# Refrigerants

The comparative performance of refrigerants commonly used in the vapour compression cycle is given in Table 9.6, the values of which were all obtained by calculation, using the methods of this chapter. Actual operating conditions will therefore be somewhat different, owing to the effects of the factors mentioned in section 9.2.

In general, it has been assumed that the vapour enters the compressor in a saturated condition at 5°C. In refrigerants 113 and 114, however, where saturated suction gas would result in condensation during compression, enough superheat has been assumed to ensure saturated discharge gas. This superheat has not been counted as part of the refrigerating effect.

A condensing temperature of 40°C has been taken for all refrigerants.

The performances have been calculated on the assumption that compression is isentropic.

A number of factors have to be taken into consideration when the thermodynamic characteristics listed in the table are being evaluated. For example, if operating pressures are high, then the materials comprising the refrigeration system will be heavy and the equipment expensive. The refrigerant containers will also be heavy, and this will increase the cost of transport. Sub-atmospheric operating pressures, on the other hand, mean that any leakage will result in air entering the system.

 Refrigerant Number Suction Temp. (°C) Evaporating Pressure (bar) Condensing Pressure (bar) Com­ Pression Ratio Refrigerating effect (kJ kg"1) Specific vol. of vapour (m3 kg-1) Compressor displacement (1 s_l kW“1) Power in kW per kW refrigeration % Carnot Cycle Efficiency 718 5 0.009 0.074 8.46 2370.0 147.0 62.0 0.1355 92.9 11 5 0.496 1.747 3.52 157.0 0.332 2.12 0.1395 90.2 111 5 5.160 15.55 3.01 1088.0 0.243 0.214 0.1456 86.4 114 12.7 1.062 3.373 3.18 106.2 0.122 1.14 0.1484 84.8 12 5 3.626 9.607 2.65 115.0 0.047 0.409 0.1502 83.8 113 10.4 0.188 0.783 4.16 129.5 0.652 5.03 0.1511 83.3 134a 5 3.451 10.032 2.91 145.0 0.0584 0.403 0.1516 83.0 22 5 5.838 15.34 2.63 157.8 0.040 0.255 0.1518 82.9 502 5 6.678 16.77 2.51 101.0 0.026 0.259 0.1631 77.1
 9.11 Refrigerants 271

 718 Water, H20 11 Trichlorofluoromethane, CC13F 717 Ammonia, NH3 114 Dichlorotetrafluoroethane, CC1F2-CC1F2 12 Dichlorodifluoromethane, CC12F2 113 Trichlorotrifluoroethane, CC12FCC1F2 134a Tetrafluoroethane, CF3CH2F 22 Chlorodifluoromethane, CHC1F2 502 Azeotropic mixture (48.8% R22, 51.2% R115) for low temperature work Note: An azeotrope is a mixture of refrigerants, the liquid and vapour phases of which, in equilibrium, have a constant boiling point.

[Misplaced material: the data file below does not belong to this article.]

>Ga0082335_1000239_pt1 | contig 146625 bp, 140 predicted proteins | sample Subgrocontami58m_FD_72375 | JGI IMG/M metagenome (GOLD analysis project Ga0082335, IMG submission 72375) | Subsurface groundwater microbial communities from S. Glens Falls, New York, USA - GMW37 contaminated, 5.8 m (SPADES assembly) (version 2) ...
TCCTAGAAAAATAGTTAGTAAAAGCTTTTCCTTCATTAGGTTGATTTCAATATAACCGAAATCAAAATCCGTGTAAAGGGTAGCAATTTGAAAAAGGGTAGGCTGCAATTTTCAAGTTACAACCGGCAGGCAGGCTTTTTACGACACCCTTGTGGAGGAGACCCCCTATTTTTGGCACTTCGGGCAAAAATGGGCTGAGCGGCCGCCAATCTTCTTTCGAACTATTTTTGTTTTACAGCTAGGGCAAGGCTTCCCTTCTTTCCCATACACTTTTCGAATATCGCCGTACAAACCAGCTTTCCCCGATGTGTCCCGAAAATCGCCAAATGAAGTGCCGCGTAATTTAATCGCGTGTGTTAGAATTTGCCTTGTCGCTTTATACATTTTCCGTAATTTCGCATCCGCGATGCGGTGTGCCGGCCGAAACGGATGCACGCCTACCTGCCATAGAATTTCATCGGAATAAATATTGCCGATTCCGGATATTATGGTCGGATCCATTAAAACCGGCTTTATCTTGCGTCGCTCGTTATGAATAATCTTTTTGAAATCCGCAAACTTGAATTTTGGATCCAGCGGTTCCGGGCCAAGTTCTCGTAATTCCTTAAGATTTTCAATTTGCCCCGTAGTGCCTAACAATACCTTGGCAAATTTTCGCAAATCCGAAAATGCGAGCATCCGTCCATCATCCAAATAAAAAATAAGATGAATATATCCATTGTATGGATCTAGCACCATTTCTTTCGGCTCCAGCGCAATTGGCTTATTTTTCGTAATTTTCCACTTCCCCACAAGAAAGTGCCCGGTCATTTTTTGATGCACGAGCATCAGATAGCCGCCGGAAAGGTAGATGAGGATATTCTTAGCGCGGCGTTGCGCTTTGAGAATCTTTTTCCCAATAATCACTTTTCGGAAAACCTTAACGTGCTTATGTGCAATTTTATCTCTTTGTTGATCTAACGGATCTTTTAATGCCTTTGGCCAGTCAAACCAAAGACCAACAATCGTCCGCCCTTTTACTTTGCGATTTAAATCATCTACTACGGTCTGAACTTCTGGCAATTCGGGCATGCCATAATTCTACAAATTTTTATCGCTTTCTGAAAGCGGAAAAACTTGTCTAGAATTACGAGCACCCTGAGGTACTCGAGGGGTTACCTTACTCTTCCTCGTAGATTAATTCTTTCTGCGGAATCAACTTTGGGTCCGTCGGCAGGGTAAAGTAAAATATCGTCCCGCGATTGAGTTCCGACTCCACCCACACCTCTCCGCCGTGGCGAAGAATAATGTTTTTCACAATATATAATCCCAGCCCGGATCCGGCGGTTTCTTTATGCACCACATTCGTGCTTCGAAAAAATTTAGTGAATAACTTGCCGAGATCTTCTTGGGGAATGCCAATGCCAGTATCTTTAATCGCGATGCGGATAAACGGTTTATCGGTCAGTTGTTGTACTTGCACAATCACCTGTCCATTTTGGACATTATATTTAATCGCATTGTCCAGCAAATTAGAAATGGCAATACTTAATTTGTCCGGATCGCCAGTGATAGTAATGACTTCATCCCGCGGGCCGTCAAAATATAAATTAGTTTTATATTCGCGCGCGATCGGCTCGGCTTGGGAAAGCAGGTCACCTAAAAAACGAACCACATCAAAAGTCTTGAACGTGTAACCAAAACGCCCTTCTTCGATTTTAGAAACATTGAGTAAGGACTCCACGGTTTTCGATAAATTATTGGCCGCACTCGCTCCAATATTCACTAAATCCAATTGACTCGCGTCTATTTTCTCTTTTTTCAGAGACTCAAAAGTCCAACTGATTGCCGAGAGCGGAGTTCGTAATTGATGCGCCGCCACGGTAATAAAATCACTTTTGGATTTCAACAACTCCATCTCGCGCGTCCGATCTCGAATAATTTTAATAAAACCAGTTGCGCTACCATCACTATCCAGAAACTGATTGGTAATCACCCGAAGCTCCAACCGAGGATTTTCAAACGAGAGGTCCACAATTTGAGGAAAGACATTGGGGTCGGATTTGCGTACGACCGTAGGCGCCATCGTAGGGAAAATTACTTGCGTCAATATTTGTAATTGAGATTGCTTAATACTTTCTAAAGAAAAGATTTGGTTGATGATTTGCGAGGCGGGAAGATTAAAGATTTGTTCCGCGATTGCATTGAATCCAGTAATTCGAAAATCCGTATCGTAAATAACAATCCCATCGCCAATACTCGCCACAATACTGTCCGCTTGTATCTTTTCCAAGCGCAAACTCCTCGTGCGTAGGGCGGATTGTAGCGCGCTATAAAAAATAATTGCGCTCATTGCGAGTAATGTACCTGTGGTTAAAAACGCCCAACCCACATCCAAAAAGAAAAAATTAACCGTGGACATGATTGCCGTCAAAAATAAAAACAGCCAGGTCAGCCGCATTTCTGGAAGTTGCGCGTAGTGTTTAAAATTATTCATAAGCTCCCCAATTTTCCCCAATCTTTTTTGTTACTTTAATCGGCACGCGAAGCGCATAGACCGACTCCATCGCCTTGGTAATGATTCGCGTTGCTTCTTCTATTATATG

In reciprocating compressors, the displacement (litre s-1 kW-1) should be low so that the required performance can be achieved with a small machine. For a centrifugal compressor, on the other hand, large displacements are desirable in order to permit the use of large gas passages. The reduced frictional resistance to such passages improves the compressor efficiency.

The power required to drive the compressor is obviously very important because it affects both the first cost and the running cost of the refrigeration plant.

Although not listed in the table, the critical and freezing temperatures of a substance have also to be noted when assessing its suitability for use as a refrigerant.

There are, of course, factors other than thermodynamic ones which have to be taken into consideration when choosing a refrigerant for a particular vapour compression cycle. These include the heat transfer characteristics, dielectric strength of the vapour, inflammability, toxicity, chemical reaction with metals, tendency to leak and leak detectability, behaviour when in contact with oil, availability and, of course, the cost.

The general concern about the ozone depletion and global warming effects of the refrigerants commonly in use has stimulated searching for alternative, more acceptable refrigerants. Among those considered are: well-established refrigerants such as ammonia (provided proper safety measures are adopted), hydrocarbons (also requiring safety precautions) and mixtures of two or more refrigerants, which introduce unusual effects and are incompatible with conventional mineral oils for lubrication of the compressor.

Butler (1998) discussed refrigerant mixtures with components that boil at different temperatures, giving changes in the boiling points (termed ‘glide’) as the mixture evaporates or condenses. ‘Bubble point’ is the temperature at which a refrigerant liquid just starts to evaporate and ‘dew point’ is the temperature at which the vapour starts to condense. With a single refrigerant these points coincide and an azeotropic mixture having liquid and vapour phases in equilibrium also has a constant boiling point. On the other hand, for a zeotropic mixture of refrigerants, the constituents have different boiling points and the difference is termed the glide value for the mixture. Glide may lead to differential frosting temperatures across an evaporator, and condensers and evaporators tend to be larger than for a single refrigerant. Changes in heat transfer characteristics and refrigerant handling difficulties are possible with glide. Note that a refrigerant and a lubricant is a zeotropic mixture requiring special consideration. Whereas hydrocarbon refrigerants are compatible with conventional mineral oils, HFC refrigerants (such as R134a) and mixtures of them are not and a polyester lubricant is required.

Posted in Engineering Fifth Edition